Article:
While large enterprises in particular have invested significantly into legacy infrastructure, and the task of changing and updating this may seem more trouble than it is worth, the further into the fourth industrial revolution we move the further behind these businesses will fall.
Legacy systems require modernisation, because they will eventually become obsolete as they are no longer supported, and the skills required to use the systems fade out. The cost of maintaining legacy systems will eventually become unsustainable. This then makes them vulnerable to security threats because older systems are not patched and updated. On top of security and other challenges, digital is becoming increasingly important not only for competitive advantage but for basic survival.
Despite the issues and high risks associated with outdated infrastructure and applications, many organisations still lack legacy-modernisation initiatives. Many of these enterprises will only plan for re-engineering current solutions in case of an emergency. This leaves them further and further behind and will eventually make them unable to deliver services. To bridge the gap between the current offerings and rising customer expectations, organisations need to rethink their business model and goals and plan towards making them digitally ready.
When looking to embark on a digital transformation journey, planning is critical, in terms of what to migrate, when to migrate, who to involve in this migration, and so on. Poor planning can lead to potentially disastrous outcomes and even complete downtime. Modernising legacy systems and software will require time, patience, and a lot of planning. It will need management, commitment, and the understanding that these processes often take years to fully realise.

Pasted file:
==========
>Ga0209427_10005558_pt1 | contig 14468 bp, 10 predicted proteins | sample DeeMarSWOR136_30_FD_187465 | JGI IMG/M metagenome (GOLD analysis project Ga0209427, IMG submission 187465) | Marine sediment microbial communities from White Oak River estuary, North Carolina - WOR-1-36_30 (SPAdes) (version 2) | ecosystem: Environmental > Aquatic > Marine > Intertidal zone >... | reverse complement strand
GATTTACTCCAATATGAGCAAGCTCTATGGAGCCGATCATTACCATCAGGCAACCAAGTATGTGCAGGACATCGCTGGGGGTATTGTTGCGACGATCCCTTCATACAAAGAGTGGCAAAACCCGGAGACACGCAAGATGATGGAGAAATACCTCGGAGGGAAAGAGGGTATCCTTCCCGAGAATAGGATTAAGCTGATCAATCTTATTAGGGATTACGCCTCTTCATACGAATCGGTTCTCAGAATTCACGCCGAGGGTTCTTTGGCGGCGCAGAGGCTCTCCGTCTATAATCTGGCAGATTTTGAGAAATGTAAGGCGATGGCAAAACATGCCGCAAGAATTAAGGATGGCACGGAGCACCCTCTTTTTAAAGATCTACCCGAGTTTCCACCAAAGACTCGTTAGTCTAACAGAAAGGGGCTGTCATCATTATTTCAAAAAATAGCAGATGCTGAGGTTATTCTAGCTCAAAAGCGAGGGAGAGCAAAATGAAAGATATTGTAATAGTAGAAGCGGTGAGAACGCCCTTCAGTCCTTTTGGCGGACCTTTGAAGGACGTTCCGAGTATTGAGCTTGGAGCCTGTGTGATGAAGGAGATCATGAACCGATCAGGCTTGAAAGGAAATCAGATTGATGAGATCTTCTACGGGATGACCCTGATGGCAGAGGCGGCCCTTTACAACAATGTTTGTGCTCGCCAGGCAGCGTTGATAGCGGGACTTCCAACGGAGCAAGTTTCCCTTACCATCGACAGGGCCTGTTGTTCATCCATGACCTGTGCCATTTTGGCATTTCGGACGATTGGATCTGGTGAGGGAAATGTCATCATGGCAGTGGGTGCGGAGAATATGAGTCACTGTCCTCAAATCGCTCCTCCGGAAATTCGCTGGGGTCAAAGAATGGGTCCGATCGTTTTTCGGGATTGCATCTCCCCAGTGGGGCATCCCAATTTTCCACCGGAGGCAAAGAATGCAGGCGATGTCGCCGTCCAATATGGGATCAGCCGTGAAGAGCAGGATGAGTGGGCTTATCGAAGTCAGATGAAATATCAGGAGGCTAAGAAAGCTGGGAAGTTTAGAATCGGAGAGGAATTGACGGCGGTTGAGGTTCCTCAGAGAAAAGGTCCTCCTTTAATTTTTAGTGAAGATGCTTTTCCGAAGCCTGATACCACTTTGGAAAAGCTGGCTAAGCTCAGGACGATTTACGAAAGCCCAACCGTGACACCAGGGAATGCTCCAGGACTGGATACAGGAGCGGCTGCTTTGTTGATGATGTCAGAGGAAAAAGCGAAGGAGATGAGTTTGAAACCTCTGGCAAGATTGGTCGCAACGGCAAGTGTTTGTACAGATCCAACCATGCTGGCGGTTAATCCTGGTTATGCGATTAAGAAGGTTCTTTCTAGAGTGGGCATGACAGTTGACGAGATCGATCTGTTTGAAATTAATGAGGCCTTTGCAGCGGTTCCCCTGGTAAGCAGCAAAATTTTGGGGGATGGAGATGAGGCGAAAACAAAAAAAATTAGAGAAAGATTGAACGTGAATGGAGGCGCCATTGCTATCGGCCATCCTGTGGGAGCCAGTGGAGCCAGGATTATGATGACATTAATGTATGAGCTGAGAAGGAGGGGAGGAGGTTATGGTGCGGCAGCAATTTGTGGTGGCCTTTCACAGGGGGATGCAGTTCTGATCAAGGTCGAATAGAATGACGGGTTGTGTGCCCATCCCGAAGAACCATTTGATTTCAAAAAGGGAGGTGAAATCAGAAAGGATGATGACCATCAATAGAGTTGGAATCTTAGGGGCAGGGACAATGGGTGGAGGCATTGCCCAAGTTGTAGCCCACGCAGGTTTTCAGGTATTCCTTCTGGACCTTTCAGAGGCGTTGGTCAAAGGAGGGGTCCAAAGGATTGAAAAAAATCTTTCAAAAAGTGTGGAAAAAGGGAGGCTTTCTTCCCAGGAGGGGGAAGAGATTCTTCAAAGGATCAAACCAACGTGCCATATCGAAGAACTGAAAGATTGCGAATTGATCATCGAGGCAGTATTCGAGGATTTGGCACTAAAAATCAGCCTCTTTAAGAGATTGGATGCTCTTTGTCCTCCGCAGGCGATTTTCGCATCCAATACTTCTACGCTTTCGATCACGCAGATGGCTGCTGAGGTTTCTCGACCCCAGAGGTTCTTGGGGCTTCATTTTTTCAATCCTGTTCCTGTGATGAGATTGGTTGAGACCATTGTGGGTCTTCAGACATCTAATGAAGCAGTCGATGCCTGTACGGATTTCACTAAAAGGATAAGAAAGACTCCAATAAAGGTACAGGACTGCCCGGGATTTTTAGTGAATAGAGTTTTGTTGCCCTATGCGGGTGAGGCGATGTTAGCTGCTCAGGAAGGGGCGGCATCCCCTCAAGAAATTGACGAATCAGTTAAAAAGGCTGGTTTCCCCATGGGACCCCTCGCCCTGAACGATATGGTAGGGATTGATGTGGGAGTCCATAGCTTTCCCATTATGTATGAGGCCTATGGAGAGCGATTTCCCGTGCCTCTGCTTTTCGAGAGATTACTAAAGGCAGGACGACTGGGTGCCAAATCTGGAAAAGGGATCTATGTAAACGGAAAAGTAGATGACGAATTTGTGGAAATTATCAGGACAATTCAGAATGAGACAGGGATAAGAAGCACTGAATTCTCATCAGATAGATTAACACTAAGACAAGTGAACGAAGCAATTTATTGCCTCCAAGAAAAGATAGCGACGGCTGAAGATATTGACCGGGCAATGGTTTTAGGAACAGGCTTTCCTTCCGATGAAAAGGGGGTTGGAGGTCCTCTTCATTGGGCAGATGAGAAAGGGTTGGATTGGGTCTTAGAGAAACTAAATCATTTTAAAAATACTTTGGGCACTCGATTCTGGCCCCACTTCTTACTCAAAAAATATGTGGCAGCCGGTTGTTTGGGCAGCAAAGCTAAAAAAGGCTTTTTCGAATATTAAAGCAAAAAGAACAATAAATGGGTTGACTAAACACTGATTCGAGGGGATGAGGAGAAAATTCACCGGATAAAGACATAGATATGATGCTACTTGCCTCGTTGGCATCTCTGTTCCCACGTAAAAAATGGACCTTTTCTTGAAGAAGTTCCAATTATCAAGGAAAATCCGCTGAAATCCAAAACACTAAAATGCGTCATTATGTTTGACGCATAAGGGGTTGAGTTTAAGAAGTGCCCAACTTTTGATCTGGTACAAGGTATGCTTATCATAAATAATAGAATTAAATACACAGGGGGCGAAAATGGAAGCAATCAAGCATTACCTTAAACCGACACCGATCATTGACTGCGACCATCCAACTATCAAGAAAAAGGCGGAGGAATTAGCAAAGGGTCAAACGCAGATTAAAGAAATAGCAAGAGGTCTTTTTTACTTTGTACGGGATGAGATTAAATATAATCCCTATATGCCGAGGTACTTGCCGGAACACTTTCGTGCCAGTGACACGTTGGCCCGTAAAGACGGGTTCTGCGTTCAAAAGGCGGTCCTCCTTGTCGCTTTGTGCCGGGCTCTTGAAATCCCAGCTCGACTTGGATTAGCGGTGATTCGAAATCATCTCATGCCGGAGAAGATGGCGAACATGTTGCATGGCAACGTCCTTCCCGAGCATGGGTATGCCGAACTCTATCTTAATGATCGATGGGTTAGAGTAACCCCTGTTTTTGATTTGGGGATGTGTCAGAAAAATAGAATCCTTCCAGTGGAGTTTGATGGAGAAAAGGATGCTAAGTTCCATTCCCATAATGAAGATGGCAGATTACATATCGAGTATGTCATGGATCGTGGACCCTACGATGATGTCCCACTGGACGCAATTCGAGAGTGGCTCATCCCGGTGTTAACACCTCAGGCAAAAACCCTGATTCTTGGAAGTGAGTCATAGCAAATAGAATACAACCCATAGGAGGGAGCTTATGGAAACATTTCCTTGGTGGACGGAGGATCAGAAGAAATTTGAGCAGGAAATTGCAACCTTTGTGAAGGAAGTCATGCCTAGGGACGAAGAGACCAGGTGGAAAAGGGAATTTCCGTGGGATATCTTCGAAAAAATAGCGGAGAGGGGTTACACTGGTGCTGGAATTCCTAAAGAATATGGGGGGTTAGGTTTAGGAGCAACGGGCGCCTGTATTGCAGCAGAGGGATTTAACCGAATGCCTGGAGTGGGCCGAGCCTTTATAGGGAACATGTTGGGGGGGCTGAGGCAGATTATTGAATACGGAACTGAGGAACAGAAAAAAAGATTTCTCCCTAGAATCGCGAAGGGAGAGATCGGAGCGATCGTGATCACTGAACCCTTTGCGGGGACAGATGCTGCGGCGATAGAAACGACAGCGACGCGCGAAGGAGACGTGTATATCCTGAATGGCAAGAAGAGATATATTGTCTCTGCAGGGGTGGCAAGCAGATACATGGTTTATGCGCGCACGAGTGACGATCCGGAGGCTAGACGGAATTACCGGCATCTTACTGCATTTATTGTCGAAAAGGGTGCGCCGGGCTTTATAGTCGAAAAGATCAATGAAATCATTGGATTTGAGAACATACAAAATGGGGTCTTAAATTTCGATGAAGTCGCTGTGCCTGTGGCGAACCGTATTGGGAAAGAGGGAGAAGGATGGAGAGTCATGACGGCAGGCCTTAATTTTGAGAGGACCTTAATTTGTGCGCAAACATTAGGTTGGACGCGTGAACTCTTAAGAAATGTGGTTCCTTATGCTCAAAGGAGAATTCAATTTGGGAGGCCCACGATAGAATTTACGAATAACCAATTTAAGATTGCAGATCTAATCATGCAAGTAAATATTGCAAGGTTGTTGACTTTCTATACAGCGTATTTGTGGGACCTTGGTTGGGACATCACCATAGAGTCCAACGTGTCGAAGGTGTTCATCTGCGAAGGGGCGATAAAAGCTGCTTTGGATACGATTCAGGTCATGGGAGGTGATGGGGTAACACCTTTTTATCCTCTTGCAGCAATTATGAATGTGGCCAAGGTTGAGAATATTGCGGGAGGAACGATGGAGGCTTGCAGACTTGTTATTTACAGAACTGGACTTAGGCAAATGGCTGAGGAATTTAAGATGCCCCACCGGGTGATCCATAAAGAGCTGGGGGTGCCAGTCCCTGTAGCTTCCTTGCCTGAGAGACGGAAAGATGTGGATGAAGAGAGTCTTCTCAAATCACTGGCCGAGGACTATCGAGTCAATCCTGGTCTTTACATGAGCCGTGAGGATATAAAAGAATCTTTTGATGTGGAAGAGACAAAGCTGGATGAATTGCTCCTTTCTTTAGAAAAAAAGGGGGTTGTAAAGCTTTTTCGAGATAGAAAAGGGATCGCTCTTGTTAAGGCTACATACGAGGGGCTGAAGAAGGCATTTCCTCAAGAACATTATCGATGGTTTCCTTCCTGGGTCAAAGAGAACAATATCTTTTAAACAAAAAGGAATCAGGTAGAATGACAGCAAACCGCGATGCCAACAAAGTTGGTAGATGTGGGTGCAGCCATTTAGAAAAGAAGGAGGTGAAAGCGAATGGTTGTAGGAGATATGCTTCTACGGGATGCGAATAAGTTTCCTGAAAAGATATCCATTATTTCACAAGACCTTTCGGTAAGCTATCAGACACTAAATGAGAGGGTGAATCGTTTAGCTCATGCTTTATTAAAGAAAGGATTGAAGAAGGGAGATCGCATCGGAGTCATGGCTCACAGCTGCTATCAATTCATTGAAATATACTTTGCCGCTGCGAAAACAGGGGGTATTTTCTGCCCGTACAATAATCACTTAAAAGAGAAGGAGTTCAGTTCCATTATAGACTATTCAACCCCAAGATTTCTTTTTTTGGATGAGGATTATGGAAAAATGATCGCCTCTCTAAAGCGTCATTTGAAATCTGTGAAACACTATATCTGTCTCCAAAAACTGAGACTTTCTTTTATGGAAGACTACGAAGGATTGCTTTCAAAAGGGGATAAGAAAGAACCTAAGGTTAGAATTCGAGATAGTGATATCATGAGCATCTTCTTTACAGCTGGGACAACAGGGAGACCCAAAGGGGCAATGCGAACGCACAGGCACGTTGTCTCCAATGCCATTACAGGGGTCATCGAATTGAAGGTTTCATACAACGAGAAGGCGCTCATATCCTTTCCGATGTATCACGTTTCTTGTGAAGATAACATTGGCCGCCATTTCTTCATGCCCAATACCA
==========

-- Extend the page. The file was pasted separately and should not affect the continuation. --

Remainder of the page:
The lack of skill can be a stumbling block for many organisations, and budget constraints can also be a concern. It is also important to bear in mind that both old and new systems need to be secured throughout the journey, as any vulnerability or weakness can affect systems and cause ongoing problems.
Getting the plan and strategy right from the onset and tracking time, cost, and return on investment is vital. It is also important to align business goals with the digital transformation strategy, as this will need to guide the implementation of new processes. Understanding business and customer needs, as well as the pain points that need to be addressed, is key in aligning the transformation process with core business goals.
A high-level checklist for the journey towards digital transformation can be summed up as follows:
Starting the journey sooner rather than later is imperative as the more businesses delay, the more they will be left behind. Digital transformation presents unique opportunities for organisations to innovate and grow, and forces critical thinking, enabling enterprises to potentially reimagine aspects that are core to the business. This requires a massive shift in both mindset and behaviour.
Digital transformation is a collective realignment of core processes, tools, and experiences. The right IT partner with applicable experience can help to smooth the path and simplify this journey by understanding what to do, cost planning, time planning, zero downtime migration, and more. For many businesses, the transformation journey can be overwhelming, but the right partner will ensure you have the assistance of professionals who have walked the journey before and can provide you with a framework and foundation for finding success, with a track record to back this up.